Vested Benefits in Switzerland
What does the term “vested benefits” mean?
The vested benefit is the sum an insured person is entitled to upon termination of the employment relationship and withdrawal from the employee benefits institution in the form of a withdrawal benefit. In this connection the law speaks of a case of vesting and stipulates that it may not be preceded by a claim to retirement, disability or death benefits.
Since 1995 the Federal Law on Vested Benefits has regulated vesting rights. Among other things, the law says:
• That if you change jobs, the withdrawal benefit to which you are entitled must be transferred to the employee benefits institution of your new employer;
• That if you do not take up a new position after an employment relationship ends, your entitlement to withdrawal benefit must be received in the form of a vested benefit policy or vested benefits account.
When can I have my vested benefit paid out in cash?
You can draw your vested benefit in cash under the following circumstances:
• If you are leaving Switzerland permanently, but not taking up residence in an EU-country, Norway, Iceland or Liechtenstein, where you are subject to mandatory retirement, death and disability insurance;
• If you are taking up self-employment and are no longer subject to mandatory occupational benefits coverage;
• If your vested benefit is lower than your own annual contribution;
• In the context of encouraging home ownership, insured persons who are capable of earning a living can use their retirement savings, in whole or part, to finance their own home in the form of a prepayment of pledge.
What happens with my vested benefit when I leave Switzerland to an EU-country?
Your freedom to invest your vested benefit is restricted by law; if you do not join a new pension fund, you basically have two options available:
1) You can obtain a vested benefit policy with benefits coverage
2) You can open a vested benefits account at any bank in Switzerland in your name
The ideal solution for you very much depends on you personal goals and individual needs.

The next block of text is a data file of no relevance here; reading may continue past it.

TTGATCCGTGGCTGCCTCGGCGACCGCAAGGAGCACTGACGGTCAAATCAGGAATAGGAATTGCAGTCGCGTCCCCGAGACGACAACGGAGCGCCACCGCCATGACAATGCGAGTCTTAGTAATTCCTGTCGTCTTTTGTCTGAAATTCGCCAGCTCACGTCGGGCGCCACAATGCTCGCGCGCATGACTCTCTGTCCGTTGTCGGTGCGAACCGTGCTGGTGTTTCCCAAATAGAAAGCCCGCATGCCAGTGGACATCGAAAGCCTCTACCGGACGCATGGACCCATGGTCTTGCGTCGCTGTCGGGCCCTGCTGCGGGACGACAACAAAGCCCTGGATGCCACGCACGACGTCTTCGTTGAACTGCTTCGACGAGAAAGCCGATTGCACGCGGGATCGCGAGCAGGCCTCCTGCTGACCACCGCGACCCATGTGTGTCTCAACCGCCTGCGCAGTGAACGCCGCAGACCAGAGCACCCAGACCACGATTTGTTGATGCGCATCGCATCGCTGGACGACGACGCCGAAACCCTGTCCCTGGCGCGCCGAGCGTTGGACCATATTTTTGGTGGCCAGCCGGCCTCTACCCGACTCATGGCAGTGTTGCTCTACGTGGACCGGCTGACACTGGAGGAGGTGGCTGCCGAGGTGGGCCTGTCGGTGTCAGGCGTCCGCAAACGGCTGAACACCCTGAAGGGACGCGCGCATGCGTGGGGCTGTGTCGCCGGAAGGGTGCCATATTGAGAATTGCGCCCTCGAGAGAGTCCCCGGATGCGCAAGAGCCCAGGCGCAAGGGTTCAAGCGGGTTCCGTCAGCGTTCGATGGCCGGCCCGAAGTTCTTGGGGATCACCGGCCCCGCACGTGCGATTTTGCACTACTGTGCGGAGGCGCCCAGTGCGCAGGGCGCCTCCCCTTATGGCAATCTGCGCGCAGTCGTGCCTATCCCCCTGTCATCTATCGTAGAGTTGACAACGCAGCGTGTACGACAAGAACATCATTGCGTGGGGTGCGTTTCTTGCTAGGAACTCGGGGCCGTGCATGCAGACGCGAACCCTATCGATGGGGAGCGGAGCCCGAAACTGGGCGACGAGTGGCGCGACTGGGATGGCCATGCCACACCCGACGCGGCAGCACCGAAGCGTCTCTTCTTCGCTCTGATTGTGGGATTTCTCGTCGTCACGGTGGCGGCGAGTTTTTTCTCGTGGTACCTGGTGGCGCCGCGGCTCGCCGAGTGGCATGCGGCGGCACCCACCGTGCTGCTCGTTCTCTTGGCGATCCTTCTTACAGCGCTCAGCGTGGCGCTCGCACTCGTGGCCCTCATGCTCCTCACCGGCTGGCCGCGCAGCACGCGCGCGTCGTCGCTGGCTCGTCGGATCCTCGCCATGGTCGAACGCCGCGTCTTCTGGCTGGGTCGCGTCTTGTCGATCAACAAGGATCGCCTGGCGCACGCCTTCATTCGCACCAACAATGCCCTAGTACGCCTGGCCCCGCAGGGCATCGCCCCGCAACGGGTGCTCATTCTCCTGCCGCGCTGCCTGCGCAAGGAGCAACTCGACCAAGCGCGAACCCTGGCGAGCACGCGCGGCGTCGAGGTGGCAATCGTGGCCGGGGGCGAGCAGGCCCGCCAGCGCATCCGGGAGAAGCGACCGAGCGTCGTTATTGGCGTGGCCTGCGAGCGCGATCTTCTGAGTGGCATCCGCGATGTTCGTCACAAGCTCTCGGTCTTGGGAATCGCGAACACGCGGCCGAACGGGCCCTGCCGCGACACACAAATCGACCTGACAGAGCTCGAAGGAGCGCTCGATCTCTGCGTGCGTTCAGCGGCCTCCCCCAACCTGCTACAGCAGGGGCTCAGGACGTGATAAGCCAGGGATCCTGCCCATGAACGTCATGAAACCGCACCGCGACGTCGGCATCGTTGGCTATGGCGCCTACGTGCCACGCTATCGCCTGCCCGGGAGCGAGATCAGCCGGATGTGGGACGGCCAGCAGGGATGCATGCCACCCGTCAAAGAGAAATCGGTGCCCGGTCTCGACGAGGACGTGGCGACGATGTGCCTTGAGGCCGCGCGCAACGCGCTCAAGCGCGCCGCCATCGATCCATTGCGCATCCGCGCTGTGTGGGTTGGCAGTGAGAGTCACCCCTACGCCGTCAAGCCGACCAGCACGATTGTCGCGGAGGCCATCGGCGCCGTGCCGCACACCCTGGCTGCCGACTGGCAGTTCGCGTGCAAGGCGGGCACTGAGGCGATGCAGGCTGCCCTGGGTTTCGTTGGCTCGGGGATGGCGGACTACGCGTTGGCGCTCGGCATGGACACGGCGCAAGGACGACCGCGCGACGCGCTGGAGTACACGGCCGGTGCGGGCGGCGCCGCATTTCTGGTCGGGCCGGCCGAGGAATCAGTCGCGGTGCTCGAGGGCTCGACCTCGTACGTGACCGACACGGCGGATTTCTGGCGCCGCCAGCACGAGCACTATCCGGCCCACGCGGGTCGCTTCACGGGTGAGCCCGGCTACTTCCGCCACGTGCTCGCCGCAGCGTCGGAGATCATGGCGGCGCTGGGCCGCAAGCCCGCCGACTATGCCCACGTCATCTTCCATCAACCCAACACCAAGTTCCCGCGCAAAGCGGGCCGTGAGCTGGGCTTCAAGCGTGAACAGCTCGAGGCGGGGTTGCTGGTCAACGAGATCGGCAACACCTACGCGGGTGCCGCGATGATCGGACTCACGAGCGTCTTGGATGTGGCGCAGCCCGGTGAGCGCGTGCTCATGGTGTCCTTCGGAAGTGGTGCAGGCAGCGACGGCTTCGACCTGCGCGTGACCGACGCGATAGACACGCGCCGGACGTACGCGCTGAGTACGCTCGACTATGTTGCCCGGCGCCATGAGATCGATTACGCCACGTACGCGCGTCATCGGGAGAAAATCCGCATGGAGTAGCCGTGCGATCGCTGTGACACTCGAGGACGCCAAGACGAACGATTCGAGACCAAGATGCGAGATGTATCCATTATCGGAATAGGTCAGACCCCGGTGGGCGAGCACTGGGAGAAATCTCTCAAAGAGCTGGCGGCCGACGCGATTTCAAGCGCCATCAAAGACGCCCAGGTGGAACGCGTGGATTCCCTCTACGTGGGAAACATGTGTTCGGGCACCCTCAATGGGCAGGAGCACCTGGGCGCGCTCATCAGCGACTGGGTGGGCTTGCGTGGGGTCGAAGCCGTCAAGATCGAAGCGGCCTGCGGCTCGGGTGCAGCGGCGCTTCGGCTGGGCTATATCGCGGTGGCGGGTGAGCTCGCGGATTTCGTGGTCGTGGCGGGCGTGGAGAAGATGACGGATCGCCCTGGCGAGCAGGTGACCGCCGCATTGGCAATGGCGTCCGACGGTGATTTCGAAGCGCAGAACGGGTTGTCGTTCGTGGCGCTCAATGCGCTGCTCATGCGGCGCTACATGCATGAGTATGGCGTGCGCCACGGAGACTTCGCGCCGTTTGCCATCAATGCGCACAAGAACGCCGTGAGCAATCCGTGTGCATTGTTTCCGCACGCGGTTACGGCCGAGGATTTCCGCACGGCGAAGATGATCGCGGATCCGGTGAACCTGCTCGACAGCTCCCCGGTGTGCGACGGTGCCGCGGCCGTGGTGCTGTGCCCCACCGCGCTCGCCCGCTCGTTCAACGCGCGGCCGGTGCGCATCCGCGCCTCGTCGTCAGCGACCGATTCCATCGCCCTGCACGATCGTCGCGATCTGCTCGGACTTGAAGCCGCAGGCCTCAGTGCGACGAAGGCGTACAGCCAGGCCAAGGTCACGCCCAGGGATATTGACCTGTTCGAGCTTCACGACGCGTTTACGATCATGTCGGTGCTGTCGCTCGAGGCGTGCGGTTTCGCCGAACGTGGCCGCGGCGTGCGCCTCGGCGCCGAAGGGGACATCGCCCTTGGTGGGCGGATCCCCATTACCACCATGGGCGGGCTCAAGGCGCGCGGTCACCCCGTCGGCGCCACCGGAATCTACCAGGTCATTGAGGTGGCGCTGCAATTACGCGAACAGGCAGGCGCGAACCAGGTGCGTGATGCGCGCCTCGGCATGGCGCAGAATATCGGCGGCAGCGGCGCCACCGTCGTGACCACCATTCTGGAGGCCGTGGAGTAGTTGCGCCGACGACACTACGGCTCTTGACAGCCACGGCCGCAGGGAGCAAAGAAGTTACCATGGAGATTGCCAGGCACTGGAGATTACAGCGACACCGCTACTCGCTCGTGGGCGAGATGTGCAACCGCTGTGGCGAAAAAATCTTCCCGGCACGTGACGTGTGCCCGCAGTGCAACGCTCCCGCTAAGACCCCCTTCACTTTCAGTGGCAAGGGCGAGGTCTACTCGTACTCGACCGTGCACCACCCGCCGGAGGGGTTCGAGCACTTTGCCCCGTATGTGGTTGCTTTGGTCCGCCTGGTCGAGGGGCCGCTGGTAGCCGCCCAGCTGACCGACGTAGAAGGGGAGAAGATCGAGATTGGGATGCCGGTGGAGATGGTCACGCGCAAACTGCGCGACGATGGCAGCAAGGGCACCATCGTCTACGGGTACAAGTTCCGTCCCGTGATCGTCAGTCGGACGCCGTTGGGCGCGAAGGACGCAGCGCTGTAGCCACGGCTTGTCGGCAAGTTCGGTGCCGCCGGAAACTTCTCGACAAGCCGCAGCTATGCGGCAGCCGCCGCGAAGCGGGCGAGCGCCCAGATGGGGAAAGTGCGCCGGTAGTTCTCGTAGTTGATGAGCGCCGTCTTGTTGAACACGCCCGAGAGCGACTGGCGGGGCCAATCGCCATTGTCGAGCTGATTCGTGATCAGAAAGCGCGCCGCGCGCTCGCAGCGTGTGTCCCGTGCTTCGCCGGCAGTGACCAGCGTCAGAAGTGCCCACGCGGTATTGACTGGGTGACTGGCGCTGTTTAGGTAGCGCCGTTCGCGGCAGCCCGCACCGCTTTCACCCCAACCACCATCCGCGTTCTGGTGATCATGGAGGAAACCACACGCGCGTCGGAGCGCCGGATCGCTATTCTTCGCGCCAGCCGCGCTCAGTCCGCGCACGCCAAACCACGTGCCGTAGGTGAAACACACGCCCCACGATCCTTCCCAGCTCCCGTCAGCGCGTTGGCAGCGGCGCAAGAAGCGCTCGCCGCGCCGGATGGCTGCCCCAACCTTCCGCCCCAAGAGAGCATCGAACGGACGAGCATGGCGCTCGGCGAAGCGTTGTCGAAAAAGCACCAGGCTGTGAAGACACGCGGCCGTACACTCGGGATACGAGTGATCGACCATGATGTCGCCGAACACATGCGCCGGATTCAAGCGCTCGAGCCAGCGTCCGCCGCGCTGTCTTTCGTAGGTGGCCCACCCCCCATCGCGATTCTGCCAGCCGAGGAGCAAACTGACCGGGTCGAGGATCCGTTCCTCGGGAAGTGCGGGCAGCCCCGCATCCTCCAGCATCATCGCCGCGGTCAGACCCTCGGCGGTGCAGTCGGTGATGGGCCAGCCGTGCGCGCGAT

A vested benefit policy is suitable for closing gaps in insurance coverage if you have sufficient capital and are intending to make a long-term investment.
• If the sums involved are relatively small and the investment horizon is very short, a vested benefits account without risk coverage, which functions like a saving account, can be appropriate.
• If you intend to invest a more sizable vested benefit without risk coverage for a longer period of time, then it’s worth looking into a vested benefits account which is invested in securities.
The right investment for a vested benefit depends on the insurance cover and available capital as well as investment horizon and risk tolerance.
When can I cash in my vested benefit policy or close my vested benefits account?
A vested benefit policy or vested benefits account may be drawn no more than five years before reaching the normal retirement age, provided that no insured event has occurred earlier. The same conditions apply to cash payouts as apply to drawing the vested benefit itself in cash. In addition, a policy or account can also be cashed in or closed ahead of time in the following cases:
• If you are entitled to a full pension under disability insurance (IV) and no benefits are insured for disability.
• When you reach normal retirement age, or no earlier than five years after reaching normal retirement age.
For more details we are happy to help you, please contact the Stamford Back Office team.